2. Establish a regular routine and schedule. Keep whole group gatherings short. Remember that children have varied attention spans and learn through play and active engagement. Read every day. Limit transitions. Balance active and quiet times as well as child initiated and adult facilitated time. Classroom management is often an issue for new teachers. Many discipline situations can be corrected by examining your schedule and environment to prevent problems before they occur. While it’s important to have a consistent routine, it’s also important to be flexible. If children aren’t interested or acting up, change plans. Develop a partnership with your assistant. She or he can make your job easier or more difficult. Discuss your role and theirs as well as expectations for each part of the schedule at the start of the year. Address problems when they are small and don’t save them inside and grumble.

3. Be an explorer. See things as fresh and new. Children will pick up on your enthusiasm. Expand your interests.
Ask open-ended questions (I wonder what will happen if…how did you do/make that?). Respect children’s ideas, feelings and thoughts. Have fun. You chose this profession for a reason. Enjoy each day. Don’t worry if something doesn’t’t work out as planned. Reflect and learn from your experiences.

4. Get to know every child as a unique individual. Every child is different and special. The best way to teach children is to first understand them. Children need to know that you respect and value them, which is the message they get when you take the time to talk with them, observe them, and learn about them as people. Find out what makes each child tick. What are their interests, temperaments, and learning styles? What motivates them? How do they learn best? What skills and talents do they have? What are their challenges? What special circumstances are there that affect them? With this knowledge you can teach children in a way that capitalizes on their strengths and builds their confidence and competence.

5. Become a keen and regular observer. Observation is probably a teacher’s best tool. Learn how to be an objective observer right from the start. By taking a factual look at what children do and say you build relationships. You learn what children are capable of doing developmentally, how they approach solving problems, how they spend their time, how they interact with others, and what they are learning. For teachers, observation serves a number of vital purposes, including being able to keep track of all your children’s growth and development, deciding whether to change or modify the environment, and determining if your curriculum needs to be altered to better serve children. The better observer you are, the more skilled you will become as a teacher.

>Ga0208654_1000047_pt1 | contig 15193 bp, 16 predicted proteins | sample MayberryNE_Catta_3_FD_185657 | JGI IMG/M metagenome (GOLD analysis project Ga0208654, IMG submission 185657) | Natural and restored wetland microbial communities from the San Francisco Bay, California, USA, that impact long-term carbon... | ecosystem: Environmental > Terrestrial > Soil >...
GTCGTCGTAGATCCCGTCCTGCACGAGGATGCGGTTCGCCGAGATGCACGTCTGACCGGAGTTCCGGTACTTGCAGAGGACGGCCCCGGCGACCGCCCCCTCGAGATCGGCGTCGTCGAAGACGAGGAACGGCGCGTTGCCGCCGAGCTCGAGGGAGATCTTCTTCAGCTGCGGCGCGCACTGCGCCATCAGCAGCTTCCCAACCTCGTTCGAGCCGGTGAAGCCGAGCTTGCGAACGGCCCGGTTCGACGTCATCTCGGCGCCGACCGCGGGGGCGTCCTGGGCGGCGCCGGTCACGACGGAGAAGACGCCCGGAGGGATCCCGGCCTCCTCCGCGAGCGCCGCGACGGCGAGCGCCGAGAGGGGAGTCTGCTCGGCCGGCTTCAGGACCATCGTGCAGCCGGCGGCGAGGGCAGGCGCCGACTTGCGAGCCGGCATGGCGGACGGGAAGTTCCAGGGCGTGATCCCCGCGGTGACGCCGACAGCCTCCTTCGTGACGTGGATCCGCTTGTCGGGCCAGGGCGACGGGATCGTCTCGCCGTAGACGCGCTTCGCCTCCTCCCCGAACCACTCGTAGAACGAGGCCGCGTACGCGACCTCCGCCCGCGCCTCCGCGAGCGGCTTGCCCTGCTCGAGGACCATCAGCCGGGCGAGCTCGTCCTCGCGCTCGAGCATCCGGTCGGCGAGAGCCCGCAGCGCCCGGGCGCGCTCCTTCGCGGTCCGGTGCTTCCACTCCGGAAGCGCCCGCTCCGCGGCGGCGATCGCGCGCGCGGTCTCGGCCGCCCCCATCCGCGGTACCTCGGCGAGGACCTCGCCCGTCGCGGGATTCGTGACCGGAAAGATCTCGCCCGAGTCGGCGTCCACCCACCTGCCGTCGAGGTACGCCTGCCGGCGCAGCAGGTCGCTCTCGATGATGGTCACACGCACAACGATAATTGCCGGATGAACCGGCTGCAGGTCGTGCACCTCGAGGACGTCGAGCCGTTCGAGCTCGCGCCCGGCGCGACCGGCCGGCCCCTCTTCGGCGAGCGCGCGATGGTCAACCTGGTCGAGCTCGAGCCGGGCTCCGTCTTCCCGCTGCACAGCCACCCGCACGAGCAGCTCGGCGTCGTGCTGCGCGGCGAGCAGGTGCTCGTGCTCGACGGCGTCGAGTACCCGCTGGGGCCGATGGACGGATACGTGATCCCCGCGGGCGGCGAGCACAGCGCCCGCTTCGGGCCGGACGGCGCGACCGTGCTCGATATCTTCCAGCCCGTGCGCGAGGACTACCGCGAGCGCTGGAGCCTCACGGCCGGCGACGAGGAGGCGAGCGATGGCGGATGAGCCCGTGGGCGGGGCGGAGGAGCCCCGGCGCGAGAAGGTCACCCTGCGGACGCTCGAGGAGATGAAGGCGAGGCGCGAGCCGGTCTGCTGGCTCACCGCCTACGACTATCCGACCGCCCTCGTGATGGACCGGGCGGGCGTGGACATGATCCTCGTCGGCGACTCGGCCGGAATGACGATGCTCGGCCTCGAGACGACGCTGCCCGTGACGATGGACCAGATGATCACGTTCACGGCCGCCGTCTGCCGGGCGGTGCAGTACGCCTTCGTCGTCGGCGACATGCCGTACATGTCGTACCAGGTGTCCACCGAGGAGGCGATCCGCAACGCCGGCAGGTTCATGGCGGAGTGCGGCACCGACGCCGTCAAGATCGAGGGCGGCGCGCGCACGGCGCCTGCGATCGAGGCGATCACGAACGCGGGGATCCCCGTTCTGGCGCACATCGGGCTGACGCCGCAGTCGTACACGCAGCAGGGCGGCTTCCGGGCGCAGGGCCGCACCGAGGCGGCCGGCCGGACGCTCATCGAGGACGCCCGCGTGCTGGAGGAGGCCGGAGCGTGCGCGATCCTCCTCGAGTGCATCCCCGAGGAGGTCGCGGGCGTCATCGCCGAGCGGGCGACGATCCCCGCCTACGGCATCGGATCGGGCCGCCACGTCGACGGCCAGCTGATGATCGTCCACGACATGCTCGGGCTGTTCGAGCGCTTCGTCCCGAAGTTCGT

6. Keep your sense of humor close by. Teaching is a serious job; there’s probably nothing more important. But it’s also a fun job. You want to never lose sight of the joy of being with young children. When a child does something humorous, share his delight. Laughing over funny rhymes makes phonemic awareness both more fun and impressionable. Celebrating the humor in a storybook like Agatha’s Feather Bed: Not Just Another Wild Goose Story (Carmen Agra Deedy) or a song like “I Know an Old Lady who Swallowed a Fly”, makes the experience more memorable. It’s easy to obsess over problems and worry about things you wish you’d done differently. Humor, though, brings much-needed perspective. If you can maintain your humor, you’ll be a much happier teacher–and most likely, a better one too.

7. Be yourself. Just as every child has his/her own personality, so do educators. As you become familiar with how each child learns and experiments let each child become familiar with you. Let them know who you are as well. Opportunities to build positive relationships will benefit children socially and emotionally. Serve as a model for the relationships you’d like them to build with each other.

8. Experiment. Young children explore and experiment, and so should you. Try out new ideas you may have. As you get to know the children, your planning for activities and interest areas will change. Go with it, and always ask yourself, “Developmentally, is this appropriate? What do I want to accomplish by planning/implementing this?” Carefully choose the materials and manipulatives you provide for the children. Always keep in mind that these materials should always be: A, working and useable; B, related to your study and purpose of play; C, purposefully implemented to help children reach goals and objectives.

9. Reflect. Engaging in self-reflection always leads to improvement. After you try something, ask yourself, “What worked about this? What didn’t? Why? What could I do differently?” Don’t worry if something doesn’t initially work the way you had planned. Learning by doing is very effective, and when you reflect you allow yourself the opportunity to improve.